It is therefore apparent, despite the many societal changes which have occurred in recent years, that the policy of the Supreme Court continues unaltered in its insistence that all courts within its constitutional and administrative direction shall so comport themselves as to dignify the administration of justice and deserve the confidence and respect of the public.

Such is the purpose of the rule of court (R. 1:18, originally R. 8:13-5(a) (1948)), which subjects all judges, including municipal court judges, to the strictures of the Code of Judicial Conduct: "It shall be the duty of every judge to abide by and to enforce the provisions of * * * the Canons of Judicial Ethics," (now known as the Code of Judicial Conduct). See Pressler, Current New Jersey Court Rules, Comment R. 1:18.

We therefore pass to a brief review of that Code of Judicial Conduct against which to measure respondent's behavior in office.


The Code contains the following significant provisions:

(1) An independent and honorable judiciary is indispensable to justice in our society. A judge should * * * observe high standards of conduct so that the integrity and independents of the judiciary may be preserved.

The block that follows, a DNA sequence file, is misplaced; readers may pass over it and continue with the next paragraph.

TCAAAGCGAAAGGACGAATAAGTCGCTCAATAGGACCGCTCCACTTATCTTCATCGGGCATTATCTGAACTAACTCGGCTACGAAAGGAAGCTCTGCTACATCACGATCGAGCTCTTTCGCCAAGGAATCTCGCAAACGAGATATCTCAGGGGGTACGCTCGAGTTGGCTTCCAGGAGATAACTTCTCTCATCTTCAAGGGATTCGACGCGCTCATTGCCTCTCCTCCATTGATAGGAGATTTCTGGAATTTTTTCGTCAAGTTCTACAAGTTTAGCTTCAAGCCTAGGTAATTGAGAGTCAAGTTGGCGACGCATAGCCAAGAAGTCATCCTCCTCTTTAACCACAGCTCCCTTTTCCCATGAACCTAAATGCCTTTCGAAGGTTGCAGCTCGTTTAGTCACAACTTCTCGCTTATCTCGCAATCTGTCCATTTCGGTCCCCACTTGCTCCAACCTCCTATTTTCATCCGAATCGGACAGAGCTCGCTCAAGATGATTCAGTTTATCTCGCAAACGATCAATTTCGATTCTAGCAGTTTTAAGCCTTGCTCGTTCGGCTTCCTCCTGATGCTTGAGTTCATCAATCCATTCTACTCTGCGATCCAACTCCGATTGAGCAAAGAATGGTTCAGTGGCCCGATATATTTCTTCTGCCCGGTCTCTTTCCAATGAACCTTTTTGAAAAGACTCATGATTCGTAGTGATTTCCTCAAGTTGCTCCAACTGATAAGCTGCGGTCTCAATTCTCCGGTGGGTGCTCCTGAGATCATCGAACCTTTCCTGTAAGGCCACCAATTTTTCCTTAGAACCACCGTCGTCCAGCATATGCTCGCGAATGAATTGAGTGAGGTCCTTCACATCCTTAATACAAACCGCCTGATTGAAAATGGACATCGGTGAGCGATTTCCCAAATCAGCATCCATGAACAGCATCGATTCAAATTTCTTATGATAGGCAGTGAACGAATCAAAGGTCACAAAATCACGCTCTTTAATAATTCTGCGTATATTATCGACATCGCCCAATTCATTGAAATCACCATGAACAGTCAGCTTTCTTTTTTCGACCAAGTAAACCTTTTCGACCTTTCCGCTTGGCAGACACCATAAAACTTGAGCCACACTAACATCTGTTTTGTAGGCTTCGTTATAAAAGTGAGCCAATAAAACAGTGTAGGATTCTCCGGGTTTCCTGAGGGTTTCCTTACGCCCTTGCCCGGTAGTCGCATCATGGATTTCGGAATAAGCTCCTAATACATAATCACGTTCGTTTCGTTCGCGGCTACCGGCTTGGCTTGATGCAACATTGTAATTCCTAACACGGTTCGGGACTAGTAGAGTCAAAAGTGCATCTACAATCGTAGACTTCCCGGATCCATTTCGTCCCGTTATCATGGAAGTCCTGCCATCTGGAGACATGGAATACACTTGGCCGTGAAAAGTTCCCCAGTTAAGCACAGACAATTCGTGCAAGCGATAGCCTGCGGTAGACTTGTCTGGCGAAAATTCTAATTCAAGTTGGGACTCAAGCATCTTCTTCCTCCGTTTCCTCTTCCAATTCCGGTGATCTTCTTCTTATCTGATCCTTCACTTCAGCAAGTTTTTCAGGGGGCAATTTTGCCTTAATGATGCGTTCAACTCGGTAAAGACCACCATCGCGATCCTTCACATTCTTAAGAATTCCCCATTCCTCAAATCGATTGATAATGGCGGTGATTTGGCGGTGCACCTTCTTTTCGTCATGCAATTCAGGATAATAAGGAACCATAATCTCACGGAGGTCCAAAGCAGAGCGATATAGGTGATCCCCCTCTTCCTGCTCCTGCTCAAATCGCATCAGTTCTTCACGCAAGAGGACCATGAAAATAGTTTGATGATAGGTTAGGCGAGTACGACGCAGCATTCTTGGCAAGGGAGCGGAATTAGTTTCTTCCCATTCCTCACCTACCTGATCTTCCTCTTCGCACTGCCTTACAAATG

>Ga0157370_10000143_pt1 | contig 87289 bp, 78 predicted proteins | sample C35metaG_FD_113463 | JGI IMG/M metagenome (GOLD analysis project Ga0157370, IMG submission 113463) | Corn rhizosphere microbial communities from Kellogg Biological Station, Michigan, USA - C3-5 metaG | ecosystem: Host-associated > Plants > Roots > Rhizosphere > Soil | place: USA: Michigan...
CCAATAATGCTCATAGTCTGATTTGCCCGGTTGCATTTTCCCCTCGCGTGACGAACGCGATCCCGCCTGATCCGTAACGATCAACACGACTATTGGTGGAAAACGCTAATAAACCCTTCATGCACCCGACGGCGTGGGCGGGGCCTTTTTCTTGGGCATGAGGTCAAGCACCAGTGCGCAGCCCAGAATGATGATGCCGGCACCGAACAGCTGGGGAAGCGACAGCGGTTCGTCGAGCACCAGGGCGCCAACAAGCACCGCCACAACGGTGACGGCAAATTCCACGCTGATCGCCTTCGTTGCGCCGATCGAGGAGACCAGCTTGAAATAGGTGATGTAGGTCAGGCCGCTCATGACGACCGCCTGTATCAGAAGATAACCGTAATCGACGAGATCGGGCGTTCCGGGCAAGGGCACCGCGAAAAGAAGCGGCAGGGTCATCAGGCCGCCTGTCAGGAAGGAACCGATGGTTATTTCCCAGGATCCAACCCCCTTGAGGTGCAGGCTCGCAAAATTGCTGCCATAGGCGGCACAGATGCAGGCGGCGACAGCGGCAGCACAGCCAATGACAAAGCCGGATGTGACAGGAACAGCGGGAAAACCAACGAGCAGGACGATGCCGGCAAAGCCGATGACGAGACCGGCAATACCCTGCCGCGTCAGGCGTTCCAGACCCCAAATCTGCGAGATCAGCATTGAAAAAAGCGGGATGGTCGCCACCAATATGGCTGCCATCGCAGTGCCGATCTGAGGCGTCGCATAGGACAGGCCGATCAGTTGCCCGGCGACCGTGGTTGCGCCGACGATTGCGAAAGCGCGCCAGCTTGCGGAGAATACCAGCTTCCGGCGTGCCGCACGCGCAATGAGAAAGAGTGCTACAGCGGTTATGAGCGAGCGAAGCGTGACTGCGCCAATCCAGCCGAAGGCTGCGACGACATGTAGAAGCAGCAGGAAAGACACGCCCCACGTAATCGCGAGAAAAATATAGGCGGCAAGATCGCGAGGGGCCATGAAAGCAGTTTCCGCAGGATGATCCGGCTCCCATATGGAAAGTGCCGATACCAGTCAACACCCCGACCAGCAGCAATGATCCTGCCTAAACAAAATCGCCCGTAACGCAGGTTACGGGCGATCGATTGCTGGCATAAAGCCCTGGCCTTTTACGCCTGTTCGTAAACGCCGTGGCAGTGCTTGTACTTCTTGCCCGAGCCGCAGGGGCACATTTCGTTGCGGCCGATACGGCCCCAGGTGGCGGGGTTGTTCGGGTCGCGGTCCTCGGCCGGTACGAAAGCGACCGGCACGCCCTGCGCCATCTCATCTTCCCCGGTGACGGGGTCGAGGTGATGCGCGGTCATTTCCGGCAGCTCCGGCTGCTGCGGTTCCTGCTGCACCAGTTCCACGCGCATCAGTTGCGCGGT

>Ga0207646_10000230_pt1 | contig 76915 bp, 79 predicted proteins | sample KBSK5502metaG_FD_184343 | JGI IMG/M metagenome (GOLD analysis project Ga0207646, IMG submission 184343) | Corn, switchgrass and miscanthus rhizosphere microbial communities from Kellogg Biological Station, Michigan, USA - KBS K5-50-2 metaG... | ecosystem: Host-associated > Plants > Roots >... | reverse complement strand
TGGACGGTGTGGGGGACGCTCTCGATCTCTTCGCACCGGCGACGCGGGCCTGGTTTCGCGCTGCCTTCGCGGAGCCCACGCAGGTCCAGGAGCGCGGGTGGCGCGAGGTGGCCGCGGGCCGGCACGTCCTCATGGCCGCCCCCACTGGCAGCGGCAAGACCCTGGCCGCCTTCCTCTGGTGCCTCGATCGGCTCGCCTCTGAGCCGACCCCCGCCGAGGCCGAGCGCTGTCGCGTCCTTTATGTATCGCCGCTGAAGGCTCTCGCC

(2) A. A judge should respect and comply with the law and should conduct himself at all times in a manner that promotes public confidence in the integrity and impartiality of the judiciary.


Public confidence in the judiciary is eroded by irresponsible or improper conduct by judges. A judge must avoid all impropriety and appearance of impropriety. He must expect to be the subject of constant public scrutiny. He must therefore accept restrictions on his conduct that might be viewed as burdensome by the ordinary citizen and should do so freely and willingly.

(3) A. (3) A judge should be patient, dignified, and courteous to litigants, jurors, witnesses, lawyers and others with whom he deals in his official capacity * * *.


The duty to hear all proceedings fairly and with patience is not inconsistent with the duty to dispose promptly of the business of the court. Courts can be efficient and business-like while being patient and deliberate.

(3) A. (4) A judge should accord to every person who is legally interested in a proceeding, or his lawyer, full right to be heard according to law, and, except as authorized by law, neither initiate nor consider ex parte or other ...

Buy This Entire Record For $7.95

Download the entire decision to receive the complete text, official citation,
docket number, dissents and concurrences, and footnotes for this case.

Learn more about what you receive with purchase of this case.